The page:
March 13, 2006
Some Plame TruthsBy Clarice Feldman
This weekend some interesting developments appeared to rip some holes in the Wilson Gambit and further erode Special Prosecutor Patrick Fitzgerald's credibility.
David Corn of The Nation magazine and VIPS (Veteran Intelligence Professionals for Sanity) have pushed nonsensical claims that Valerie Plame was a nonofficial cover agent (NOC), supplying the necessary predicate for an Agee Act (Intelligence Identity Protection Act) prosecution. While I could find scant reporting in the pre—indictment period poking holes in this ridiculous notion, Saturday's Chicago Tribune carried five stories doing just that.
In two of the most significant articles, the paper showed how easy it was to mine data online and determine who was working for the agency, including finding people who'd worked at the reported Plame undercover front Brewster—Jennings, people who listed that outfit in their online resumes.
Even more significant was another article in which for the first time agency insiders revealed the long bruited claim that she was properly classified as a NOC was utter nonsense. Here are some of those insiders' assertions:
To Libby's lawyers the issue is an important one. For if she never was covered by the IIPA it is hard to determine a motive for him to lie about his conversations with reporters, which supposed criminal lies form the basis of the indictment.
It will be harder still, I should think, for the Special Prosecutor to assert if she weren't a NOC that he had any legitimate purpose to continue with this investigation. If you, like me, think the Constitution has a big 'no fishing' sign on it, prosecutors are not allowed to take testimony when no underlying crime is at issue. And that could certainly explain Patrick Fitzgerald's refusal to turn over in discovery to Libby documentation of her status — which he mentioned as 'classified' in both his indictment press conference and the indictment itself.
But I am curious as to why this story suddenly, after all this time appears. Was Crewdson simply a far better reporter that the others who for the most part seem to have in their rolodex under "CIA" just the names and numbers of the anti—Administration VIPS? Or did, these people seek out the reporter? Now that Goss is cleaning house and much of the Plame gang is out, are the professionals feeling it's long past time to reprise the agency's tattered reputation?
Even more significant, as the federal prosecutors and investigators have descended on the CIA and Senate Intelligence Committee and its staff, are they learning more about the Wilson Gambit, freeing from fear those who knew this was baloney?
With the exception in the Chicago Tribune, the press remains fairly incurious at the odd confluence of the sudden turning of Wilson, the defection of Clarke and Beers to the Kerry campaign and the Rockefeller memo on how to use Wilson to turn the Senate Intelligence Committee to partisan advantage. But the bloggers work on.
Last week, the Special Prosecutor went to great lengths to protect the source of the leak to Novak and Woodward, a seemingly identical source, against Libby's demand for this information. But the affidavit in which he named the source to the Court has been subjected to some preliminary typewriter analysis (similar to the one that exposed the TANG memo as a fraud), and that analysis suggests that the most likely source of all the named suspects was Richard Armitage, Colin Powell's Deputy Secretary of State.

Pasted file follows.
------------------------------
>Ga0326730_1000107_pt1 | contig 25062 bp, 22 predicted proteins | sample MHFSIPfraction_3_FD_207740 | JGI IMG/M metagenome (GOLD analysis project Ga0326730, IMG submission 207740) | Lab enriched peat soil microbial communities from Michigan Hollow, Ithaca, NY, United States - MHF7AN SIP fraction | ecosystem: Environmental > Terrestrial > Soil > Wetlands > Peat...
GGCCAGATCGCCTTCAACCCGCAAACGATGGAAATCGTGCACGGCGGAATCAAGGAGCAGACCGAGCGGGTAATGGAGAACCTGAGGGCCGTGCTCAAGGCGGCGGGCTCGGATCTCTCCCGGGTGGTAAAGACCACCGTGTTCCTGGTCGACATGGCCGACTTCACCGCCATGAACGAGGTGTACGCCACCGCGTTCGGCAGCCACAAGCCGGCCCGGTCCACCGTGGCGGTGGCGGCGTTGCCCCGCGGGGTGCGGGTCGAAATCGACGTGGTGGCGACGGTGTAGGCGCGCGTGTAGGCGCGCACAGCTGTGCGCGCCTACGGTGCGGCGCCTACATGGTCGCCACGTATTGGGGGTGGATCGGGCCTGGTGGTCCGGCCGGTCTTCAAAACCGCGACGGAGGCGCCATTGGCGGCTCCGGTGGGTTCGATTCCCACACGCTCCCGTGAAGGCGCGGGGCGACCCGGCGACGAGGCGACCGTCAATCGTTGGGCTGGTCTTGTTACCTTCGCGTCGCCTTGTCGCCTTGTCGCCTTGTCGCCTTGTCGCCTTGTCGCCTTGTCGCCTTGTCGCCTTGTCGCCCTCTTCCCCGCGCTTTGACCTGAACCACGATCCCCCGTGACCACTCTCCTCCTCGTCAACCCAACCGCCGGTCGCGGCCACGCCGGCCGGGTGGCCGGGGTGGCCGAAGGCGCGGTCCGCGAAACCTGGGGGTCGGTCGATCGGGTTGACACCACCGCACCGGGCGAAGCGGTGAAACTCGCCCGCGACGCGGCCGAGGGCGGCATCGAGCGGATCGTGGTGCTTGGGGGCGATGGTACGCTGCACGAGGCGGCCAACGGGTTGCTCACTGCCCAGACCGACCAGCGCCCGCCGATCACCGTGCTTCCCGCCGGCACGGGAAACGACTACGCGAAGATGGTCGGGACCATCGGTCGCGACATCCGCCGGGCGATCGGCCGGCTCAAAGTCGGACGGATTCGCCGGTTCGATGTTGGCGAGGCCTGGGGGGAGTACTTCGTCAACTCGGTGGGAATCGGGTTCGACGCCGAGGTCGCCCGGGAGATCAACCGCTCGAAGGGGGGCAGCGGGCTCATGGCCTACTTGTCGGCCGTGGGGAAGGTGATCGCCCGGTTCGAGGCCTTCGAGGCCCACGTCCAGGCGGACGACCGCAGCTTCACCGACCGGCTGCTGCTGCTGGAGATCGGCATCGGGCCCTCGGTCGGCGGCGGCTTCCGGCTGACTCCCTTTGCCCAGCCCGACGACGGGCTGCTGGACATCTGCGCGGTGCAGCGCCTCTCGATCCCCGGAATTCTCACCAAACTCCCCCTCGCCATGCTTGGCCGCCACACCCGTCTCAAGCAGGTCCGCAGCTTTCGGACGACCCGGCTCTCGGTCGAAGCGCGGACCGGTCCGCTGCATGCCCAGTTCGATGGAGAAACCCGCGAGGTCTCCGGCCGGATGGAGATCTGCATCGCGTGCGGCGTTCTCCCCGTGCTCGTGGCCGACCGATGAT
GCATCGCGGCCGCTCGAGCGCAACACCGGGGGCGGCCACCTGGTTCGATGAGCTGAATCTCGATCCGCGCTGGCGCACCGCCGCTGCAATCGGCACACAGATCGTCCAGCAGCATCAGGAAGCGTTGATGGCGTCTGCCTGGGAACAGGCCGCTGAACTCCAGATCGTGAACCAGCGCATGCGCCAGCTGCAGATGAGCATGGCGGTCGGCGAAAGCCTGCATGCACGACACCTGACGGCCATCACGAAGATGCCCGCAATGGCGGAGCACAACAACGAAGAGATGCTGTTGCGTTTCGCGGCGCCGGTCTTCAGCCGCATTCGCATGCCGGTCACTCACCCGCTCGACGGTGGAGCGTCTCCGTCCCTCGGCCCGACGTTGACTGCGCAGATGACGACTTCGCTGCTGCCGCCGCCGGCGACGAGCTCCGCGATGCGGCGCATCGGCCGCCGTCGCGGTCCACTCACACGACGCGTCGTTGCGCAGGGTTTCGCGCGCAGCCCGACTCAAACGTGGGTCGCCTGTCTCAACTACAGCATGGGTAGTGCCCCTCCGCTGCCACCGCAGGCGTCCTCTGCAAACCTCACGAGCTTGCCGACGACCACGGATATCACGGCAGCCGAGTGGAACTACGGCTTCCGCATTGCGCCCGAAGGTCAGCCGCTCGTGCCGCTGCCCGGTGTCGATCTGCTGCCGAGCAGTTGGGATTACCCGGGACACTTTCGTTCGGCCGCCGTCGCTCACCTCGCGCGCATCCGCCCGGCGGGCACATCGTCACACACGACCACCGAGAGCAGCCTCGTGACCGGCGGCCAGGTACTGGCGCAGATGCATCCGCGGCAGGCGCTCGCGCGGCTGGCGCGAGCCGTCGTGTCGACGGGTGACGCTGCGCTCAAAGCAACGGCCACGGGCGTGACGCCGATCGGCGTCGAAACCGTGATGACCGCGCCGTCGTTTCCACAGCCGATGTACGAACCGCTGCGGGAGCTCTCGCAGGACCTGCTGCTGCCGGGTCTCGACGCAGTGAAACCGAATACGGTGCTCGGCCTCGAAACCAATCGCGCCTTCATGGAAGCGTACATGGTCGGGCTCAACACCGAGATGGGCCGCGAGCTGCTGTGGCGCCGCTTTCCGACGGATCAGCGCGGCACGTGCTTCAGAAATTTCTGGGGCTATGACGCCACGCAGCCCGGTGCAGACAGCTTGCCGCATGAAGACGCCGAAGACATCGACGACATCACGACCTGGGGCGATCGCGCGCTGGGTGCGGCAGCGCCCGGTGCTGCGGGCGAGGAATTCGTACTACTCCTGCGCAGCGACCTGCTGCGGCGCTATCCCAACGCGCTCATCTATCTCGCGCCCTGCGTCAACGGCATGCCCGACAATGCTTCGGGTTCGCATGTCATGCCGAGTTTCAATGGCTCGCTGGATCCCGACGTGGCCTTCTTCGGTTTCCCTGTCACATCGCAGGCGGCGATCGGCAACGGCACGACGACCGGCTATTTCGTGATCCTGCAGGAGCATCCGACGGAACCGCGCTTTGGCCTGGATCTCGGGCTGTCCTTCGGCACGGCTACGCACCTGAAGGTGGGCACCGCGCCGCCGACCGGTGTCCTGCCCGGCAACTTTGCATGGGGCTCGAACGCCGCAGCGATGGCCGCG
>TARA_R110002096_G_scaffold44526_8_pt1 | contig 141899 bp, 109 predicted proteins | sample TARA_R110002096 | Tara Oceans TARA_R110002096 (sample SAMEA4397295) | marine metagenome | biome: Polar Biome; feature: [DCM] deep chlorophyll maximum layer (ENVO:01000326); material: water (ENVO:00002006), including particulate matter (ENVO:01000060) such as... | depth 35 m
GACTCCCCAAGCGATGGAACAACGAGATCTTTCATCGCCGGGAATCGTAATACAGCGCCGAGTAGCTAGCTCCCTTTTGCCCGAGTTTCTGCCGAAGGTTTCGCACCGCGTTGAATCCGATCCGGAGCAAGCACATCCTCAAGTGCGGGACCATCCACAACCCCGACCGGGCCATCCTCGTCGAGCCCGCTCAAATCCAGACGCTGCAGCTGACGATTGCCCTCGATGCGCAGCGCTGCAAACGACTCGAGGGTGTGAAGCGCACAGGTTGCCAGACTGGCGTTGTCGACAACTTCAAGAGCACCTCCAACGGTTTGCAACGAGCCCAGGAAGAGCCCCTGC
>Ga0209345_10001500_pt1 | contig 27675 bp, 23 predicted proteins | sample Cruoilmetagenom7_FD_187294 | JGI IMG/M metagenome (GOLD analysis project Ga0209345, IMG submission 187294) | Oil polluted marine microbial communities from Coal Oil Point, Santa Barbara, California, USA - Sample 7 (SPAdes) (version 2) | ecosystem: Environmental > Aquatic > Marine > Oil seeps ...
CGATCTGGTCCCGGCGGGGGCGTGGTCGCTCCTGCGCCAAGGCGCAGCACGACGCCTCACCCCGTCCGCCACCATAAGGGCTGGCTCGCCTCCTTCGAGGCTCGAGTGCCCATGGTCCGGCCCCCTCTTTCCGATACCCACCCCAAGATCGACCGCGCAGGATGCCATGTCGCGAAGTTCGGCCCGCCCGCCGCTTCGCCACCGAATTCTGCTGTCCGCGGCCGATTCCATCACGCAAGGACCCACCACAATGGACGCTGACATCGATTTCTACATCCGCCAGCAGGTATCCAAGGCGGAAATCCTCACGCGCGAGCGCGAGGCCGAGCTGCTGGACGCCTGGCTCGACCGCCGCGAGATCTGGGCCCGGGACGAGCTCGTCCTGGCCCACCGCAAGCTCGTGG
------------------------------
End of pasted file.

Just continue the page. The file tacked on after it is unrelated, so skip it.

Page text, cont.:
This would not be the first time Armitage has been suggested as the source of the leak. Newsweek suggested this some time ago, and analysis at the premiere Plamaniac site, Just One Minute, determined last year that supposition had much to commend it.
What makes the efforts of the Special Prosecutor so puzzling is that these are the first documented reports of anyone in the Administration mentioning Plame's name to reporters. Even more puzzling is that this source actually does seem, unlike Libby, to have obstructed the Special Prosecution though he is not only uncharged, but the Prosecutor is taking great pains to keep his name secret.
As Tom Maguire notes:
Finally, Woodward has conceded that on June 23, 2003, he may have asked Libby about Plame after receiving this leak, and that he thinks Libby did not respond to it. June 23 is that date that Fitzgerald focused on, indicating that Libby first disclosed such information to a reporter—— Judy Miller—— on that date. Her own recollection of her grand jury testimony on what Libby, in fact, said to her on that date is so baffling and unclear that Fitzgerald only dared to throw it in the omnibus kitchen sink obstruction charge.
No one who's paid attention thinks she'll be a compelling prosecution witness. Moreover,since Libby's defense is that reporters were asking him, not that he was telling them, the fact that a reporter concedes he might have done just that on June 23 makes Fitzgerald's fixation on that date seem preposterous.
Perhaps if the man he was trying so hard to protect, the unidentified government source (UGO), is Armitage, it goes beyond being preposterous to become an attempt to cover up a fatally flawed investigation never designed to ferret out the truth.
According to Drudge
'I had heard about an e—mail that was sent that had a lot of unprintable language in it.'"